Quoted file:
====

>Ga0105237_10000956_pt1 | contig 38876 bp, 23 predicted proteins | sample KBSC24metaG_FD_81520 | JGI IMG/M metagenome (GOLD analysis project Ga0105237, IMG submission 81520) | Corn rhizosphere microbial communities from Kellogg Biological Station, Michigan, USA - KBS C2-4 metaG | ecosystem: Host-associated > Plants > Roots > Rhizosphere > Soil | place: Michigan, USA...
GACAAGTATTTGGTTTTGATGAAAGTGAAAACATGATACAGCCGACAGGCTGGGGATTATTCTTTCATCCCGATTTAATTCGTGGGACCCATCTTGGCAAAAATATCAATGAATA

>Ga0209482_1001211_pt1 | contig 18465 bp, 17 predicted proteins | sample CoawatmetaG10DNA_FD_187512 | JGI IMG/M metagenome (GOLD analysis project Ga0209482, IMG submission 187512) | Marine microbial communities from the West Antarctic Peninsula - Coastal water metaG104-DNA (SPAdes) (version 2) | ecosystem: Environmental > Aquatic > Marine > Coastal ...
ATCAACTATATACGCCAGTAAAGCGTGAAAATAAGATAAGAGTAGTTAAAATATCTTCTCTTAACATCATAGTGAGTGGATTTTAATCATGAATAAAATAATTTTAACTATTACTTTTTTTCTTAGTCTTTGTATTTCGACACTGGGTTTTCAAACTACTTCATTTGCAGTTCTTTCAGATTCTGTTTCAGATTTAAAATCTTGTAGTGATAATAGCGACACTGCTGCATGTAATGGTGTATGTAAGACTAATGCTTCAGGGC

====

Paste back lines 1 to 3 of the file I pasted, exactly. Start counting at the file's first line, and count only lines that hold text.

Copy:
>Ga0105237_10000956_pt1 | contig 38876 bp, 23 predicted proteins | sample KBSC24metaG_FD_81520 | JGI IMG/M metagenome (GOLD analysis project Ga0105237, IMG submission 81520) | Corn rhizosphere microbial communities from Kellogg Biological Station, Michigan, USA - KBS C2-4 metaG | ecosystem: Host-associated > Plants > Roots > Rhizosphere > Soil | place: Michigan, USA...
GACAAGTATTTGGTTTTGATGAAAGTGAAAACATGATACAGCCGACAGGCTGGGGATTATTCTTTCATCCCGATTTAATTCGTGGGACCCATCTTGGCAAAAATATCAATGAATA

>Ga0209482_1001211_pt1 | contig 18465 bp, 17 predicted proteins | sample CoawatmetaG10DNA_FD_187512 | JGI IMG/M metagenome (GOLD analysis project Ga0209482, IMG submission 187512) | Marine microbial communities from the West Antarctic Peninsula - Coastal water metaG104-DNA (SPAdes) (version 2) | ecosystem: Environmental > Aquatic > Marine > Coastal ...